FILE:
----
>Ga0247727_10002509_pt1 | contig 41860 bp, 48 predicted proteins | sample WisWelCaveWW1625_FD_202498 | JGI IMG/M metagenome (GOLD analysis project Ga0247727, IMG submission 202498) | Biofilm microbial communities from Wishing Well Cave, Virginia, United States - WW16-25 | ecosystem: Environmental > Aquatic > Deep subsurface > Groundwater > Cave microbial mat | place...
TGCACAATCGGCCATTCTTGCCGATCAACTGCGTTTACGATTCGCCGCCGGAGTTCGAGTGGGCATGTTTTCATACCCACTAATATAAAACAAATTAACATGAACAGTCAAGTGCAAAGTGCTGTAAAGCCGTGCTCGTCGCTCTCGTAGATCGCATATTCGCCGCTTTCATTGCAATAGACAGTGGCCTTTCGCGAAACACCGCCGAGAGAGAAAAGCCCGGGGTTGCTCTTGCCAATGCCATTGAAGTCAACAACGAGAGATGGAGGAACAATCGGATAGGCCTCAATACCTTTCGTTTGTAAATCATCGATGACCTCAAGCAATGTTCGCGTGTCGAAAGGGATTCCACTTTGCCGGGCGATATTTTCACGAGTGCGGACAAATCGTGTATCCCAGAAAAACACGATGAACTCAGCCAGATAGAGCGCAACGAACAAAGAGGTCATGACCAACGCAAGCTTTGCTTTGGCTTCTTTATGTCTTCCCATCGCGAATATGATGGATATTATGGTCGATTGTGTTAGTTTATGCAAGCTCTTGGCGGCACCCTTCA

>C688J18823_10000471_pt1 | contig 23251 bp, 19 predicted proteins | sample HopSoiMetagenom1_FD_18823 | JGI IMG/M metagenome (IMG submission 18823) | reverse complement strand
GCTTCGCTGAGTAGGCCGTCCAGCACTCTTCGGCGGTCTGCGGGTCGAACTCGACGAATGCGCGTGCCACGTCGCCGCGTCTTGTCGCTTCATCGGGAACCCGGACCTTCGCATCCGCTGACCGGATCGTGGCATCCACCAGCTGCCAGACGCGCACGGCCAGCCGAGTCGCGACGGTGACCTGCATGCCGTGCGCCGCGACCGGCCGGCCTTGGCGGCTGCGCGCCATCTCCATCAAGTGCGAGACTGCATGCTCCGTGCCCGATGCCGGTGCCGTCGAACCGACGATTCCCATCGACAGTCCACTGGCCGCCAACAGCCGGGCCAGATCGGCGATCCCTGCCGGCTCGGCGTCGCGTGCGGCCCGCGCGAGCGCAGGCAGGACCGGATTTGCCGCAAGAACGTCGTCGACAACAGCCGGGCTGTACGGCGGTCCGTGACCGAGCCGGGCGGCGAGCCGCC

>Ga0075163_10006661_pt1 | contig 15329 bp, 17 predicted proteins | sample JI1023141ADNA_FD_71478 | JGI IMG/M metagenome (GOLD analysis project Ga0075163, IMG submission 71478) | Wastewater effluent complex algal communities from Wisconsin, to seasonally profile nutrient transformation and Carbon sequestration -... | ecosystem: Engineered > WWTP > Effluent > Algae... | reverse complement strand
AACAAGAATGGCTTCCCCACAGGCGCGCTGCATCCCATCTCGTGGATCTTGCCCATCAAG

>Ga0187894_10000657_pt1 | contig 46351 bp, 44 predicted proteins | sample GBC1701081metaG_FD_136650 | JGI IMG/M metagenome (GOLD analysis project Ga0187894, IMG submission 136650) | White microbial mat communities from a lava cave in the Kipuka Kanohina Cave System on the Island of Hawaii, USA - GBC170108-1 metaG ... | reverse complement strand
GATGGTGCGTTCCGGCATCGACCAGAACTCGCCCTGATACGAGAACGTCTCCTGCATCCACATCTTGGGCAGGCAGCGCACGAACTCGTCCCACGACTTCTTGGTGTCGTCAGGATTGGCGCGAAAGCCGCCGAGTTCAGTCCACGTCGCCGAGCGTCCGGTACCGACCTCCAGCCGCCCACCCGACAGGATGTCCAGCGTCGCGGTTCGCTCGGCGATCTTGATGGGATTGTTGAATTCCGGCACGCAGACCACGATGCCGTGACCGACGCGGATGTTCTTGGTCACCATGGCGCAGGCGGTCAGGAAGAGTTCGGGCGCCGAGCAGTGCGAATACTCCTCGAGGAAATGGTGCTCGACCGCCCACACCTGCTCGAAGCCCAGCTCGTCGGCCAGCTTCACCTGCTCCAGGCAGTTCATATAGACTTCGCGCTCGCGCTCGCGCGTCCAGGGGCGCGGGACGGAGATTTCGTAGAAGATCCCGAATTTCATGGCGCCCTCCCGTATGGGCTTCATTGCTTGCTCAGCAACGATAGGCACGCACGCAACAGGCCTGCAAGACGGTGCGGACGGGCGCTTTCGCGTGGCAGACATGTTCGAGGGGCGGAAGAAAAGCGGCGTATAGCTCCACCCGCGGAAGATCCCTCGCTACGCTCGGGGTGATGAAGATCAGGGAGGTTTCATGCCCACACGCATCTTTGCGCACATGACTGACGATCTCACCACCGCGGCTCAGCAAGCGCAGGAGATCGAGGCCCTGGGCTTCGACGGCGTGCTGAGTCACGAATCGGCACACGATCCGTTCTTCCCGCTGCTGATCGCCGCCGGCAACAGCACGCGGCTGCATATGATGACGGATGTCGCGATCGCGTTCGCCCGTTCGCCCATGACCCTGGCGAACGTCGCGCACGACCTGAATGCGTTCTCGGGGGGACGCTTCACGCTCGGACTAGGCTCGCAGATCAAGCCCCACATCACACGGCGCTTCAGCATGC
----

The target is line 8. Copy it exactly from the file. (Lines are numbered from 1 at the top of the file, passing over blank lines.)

GATGGTGCGTTCCGGCATCGACCAGAACTCGCCCTGATACGAGAACGTCTCCTGCATCCACATCTTGGGCAGGCAGCGCACGAACTCGTCCCACGACTTCTTGGTGTCGTCAGGATTGGCGCGAAAGCCGCCGAGTTCAGTCCACGTCGCCGAGCGTCCGGTACCGACCTCCAGCCGCCCACCCGACAGGATGTCCAGCGTCGCGGTTCGCTCGGCGATCTTGATGGGATTGTTGAATTCCGGCACGCAGACCACGATGCCGTGACCGACGCGGATGTTCTTGGTCACCATGGCGCAGGCGGTCAGGAAGAGTTCGGGCGCCGAGCAGTGCGAATACTCCTCGAGGAAATGGTGCTCGACCGCCCACACCTGCTCGAAGCCCAGCTCGTCGGCCAGCTTCACCTGCTCCAGGCAGTTCATATAGACTTCGCGCTCGCGCTCGCGCGTCCAGGGGCGCGGGACGGAGATTTCGTAGAAGATCCCGAATTTCATGGCGCCCTCCCGTATGGGCTTCATTGCTTGCTCAGCAACGATAGGCACGCACGCAACAGGCCTGCAAGACGGTGCGGACGGGCGCTTTCGCGTGGCAGACATGTTCGAGGGGCGGAAGAAAAGCGGCGTATAGCTCCACCCGCGGAAGATCCCTCGCTACGCTCGGGGTGATGAAGATCAGGGAGGTTTCATGCCCACACGCATCTTTGCGCACATGACTGACGATCTCACCACCGCGGCTCAGCAAGCGCAGGAGATCGAGGCCCTGGGCTTCGACGGCGTGCTGAGTCACGAATCGGCACACGATCCGTTCTTCCCGCTGCTGATCGCCGCCGGCAACAGCACGCGGCTGCATATGATGACGGATGTCGCGATCGCGTTCGCCCGTTCGCCCATGACCCTGGCGAACGTCGCGCACGACCTGAATGCGTTCTCGGGGGGACGCTTCACGCTCGGACTAGGCTCGCAGATCAAGCCCCACATCACACGGCGCTTCAGCATGC